The EU Customs Union has formed the backbone of UK’s trade relationship with the EU for many years. UK’s  customs and trade provisions are fully integrated with the EU.  The options currently suggested by the UK would continue this strong relationship with the EU. It is based on ‘undisrupted’ trade between the UK and EU and simplifications for crossing borders or even removal of the need for a UK-EU customs border.  It should also provide the UK the possibility to pursue its independent trade policy objectives.

UK Government acknowledges that the ultimate customs arrangement will depend on the coming negotiation. Part of the strategy is the introduction of a transitional measure of close association between the UK and the EU. This help both sides to minimise unnecessary disruption. The paper indicates UK’s believe that the customs and trade relationship with the EU is critical and that they would likely require more time to achieve a realistic and acceptable solution.

This paper was welcomed by the EU as a positive step towards the negotiations. Furthemore, it provides valuable insights in the strategy and envisaged future relationship between the UK and the EU. However, the EU dismissed the paper within hours. Brussels noted that UK’s withdrawal from the EU – supported by the article 50 procedure – should be addressed first before the future customs relationship can be negotiated.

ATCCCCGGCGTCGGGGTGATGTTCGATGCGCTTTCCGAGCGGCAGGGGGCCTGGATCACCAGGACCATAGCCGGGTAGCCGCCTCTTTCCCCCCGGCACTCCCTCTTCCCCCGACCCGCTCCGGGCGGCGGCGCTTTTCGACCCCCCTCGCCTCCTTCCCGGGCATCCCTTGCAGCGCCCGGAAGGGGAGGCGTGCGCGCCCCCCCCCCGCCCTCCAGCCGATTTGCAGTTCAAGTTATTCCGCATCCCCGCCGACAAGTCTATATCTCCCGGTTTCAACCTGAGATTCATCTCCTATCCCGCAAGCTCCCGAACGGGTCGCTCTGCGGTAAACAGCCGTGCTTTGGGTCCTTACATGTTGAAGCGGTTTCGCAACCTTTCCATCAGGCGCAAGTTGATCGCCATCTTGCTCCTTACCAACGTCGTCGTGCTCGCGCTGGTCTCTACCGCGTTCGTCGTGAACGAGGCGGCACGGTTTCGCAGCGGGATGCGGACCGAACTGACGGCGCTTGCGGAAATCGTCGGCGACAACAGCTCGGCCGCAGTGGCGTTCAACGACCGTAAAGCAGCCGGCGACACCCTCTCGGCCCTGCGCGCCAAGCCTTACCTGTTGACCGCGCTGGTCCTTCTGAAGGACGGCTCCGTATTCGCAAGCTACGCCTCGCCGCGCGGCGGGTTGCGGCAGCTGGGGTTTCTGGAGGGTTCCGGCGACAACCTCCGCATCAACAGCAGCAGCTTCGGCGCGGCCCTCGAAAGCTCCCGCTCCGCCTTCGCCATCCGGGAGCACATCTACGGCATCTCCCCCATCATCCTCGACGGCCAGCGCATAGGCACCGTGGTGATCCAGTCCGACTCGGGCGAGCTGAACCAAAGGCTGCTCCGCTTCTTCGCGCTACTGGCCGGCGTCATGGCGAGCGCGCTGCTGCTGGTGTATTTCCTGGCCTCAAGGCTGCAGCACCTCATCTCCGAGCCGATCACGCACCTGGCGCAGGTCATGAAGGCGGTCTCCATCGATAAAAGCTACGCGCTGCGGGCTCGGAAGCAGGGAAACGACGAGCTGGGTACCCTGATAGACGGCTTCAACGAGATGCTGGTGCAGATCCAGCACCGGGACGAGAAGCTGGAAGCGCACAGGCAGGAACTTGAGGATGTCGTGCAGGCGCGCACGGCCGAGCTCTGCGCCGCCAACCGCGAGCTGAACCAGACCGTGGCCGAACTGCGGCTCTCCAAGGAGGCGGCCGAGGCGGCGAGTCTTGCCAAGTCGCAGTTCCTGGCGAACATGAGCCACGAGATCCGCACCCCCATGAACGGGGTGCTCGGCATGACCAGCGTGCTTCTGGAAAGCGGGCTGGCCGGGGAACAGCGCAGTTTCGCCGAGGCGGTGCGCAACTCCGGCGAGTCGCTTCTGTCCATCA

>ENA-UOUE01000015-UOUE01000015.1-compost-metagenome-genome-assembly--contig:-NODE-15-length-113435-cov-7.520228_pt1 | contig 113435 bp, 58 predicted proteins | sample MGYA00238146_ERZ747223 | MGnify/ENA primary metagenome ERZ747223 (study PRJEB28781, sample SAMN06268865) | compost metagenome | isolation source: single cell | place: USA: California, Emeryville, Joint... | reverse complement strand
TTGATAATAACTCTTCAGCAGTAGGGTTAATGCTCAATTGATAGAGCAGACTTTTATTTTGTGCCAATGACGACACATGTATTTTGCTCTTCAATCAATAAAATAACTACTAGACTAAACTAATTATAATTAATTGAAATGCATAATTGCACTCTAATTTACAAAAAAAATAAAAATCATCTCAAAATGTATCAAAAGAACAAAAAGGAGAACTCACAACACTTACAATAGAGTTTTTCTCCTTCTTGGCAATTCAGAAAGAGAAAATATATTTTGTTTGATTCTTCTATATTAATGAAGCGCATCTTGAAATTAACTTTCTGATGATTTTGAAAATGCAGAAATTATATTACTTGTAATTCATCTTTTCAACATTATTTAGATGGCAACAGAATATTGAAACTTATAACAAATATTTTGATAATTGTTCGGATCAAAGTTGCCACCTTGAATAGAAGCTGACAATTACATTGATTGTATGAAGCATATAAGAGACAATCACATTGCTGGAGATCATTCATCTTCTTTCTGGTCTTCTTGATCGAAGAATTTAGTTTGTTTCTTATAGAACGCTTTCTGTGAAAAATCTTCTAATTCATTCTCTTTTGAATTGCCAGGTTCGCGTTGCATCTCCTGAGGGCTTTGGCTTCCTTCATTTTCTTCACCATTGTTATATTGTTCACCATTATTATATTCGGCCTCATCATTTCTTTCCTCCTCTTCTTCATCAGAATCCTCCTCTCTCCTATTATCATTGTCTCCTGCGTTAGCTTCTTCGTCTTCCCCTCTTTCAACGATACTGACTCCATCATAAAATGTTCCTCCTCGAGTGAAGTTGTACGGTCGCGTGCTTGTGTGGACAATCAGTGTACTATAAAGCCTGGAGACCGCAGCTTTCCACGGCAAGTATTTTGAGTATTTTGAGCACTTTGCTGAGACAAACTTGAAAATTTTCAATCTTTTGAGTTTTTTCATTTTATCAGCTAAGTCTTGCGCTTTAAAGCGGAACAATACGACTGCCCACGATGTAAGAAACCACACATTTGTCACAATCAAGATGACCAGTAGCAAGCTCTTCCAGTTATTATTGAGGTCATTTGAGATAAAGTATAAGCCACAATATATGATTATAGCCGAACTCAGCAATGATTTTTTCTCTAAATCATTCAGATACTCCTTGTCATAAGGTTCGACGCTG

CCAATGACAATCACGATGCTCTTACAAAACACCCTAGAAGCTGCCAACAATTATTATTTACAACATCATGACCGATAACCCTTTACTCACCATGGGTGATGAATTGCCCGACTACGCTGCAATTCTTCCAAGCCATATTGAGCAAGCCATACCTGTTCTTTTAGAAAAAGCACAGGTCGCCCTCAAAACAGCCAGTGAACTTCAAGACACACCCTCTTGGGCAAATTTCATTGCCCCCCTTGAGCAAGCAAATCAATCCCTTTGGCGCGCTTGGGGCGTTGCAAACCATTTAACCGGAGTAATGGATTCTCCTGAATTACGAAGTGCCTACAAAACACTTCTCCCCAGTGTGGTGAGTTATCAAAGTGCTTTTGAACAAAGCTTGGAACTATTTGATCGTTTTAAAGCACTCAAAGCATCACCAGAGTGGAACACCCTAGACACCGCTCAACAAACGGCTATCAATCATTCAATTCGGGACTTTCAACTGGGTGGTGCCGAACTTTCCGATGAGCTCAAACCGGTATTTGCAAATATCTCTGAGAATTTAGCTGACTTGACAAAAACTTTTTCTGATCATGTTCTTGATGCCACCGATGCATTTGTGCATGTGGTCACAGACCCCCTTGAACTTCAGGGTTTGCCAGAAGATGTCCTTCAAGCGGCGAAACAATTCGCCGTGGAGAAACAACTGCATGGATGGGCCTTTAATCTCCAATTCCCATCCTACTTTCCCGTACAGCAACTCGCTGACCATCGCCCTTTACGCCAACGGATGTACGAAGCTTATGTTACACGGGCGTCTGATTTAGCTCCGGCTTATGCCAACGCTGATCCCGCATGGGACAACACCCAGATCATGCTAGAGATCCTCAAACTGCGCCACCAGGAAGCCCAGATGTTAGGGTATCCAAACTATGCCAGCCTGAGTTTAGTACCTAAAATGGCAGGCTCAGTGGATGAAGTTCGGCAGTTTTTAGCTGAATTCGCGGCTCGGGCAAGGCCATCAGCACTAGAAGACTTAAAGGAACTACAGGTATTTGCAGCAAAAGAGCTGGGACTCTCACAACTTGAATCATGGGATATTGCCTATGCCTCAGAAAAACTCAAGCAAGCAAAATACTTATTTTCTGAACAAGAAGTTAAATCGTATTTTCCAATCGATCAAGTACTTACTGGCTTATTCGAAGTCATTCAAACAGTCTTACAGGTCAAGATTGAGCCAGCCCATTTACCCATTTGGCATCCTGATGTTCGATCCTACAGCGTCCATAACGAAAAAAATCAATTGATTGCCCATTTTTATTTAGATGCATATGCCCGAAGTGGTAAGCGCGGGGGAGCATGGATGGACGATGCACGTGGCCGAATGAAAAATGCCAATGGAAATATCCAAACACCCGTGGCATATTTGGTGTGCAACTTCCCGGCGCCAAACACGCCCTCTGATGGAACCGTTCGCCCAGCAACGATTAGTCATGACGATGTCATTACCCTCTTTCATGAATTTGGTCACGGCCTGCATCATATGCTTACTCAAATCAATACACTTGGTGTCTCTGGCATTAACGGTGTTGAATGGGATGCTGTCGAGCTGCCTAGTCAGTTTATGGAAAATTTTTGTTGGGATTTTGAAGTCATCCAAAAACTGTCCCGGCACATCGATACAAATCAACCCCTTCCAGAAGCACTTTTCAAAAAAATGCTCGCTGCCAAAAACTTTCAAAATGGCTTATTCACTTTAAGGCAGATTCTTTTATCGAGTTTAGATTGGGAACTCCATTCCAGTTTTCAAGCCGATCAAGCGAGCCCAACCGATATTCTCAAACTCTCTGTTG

The next round of talks between the UK’s and EU’s representatives start later in August. It will soon become clear whether this paper will be considered in their negotiations.

For businesses, nothing has really changed yet.  Potentially the paper has created additional confusion and uncertainty due to the introduction of an interim solution before arriving at an end-state.

It is still pertinent for traders to understand the feasible scenarios and the impact these have on trade and operations in a post-Brexit situation. This will help in identifying key areas of attention, prioritise actions and resource as well as support in active engagament with government.

Introducing myself

After having worked for over 15 years in customs and international trade consulting with large consulting firms, Arjen established Customs & Trade Consultancy in 2016.

The aim of Customs & Trade Consultancy is to use Arjen’s international experience and passion for trade in providing importing and exporting companies with a pragmatic and pro-active approach in dealing with complex customs and international trade issues.

After finishing a tax law education at the University of Leiden in de Netherlands, Arjen started his professional career with Deloitte in the Netherlands. Subsequently, Arjen moved to an international role with Ernst & Young in London where he was the UK practise lead with overall responsibility for the global trade team leading various UK and international projects.

Arjen has great experience in the industry and is credible and reliable partner to advise small, midsize and large companies on customs and trade topics. His aim is to provide a flexible and solution oriented approach, which will allow companies the achieve the business objectives and improve the their compliance and effectiveness of the supply chain.

With the leadership roles Arjen fulfilled, he has built an extensive experience in various industries, including consumer goods and retail, automotive, manufacturing, logistics, life sciences and telecommunications.

Arjen’s passion is to help companies better understand the relevant requirements and allow them to maintain and permanently sustain a high level of quality and compliance. This will also allow the identification and implementation of cash (duty) savings as well as operational cost savings.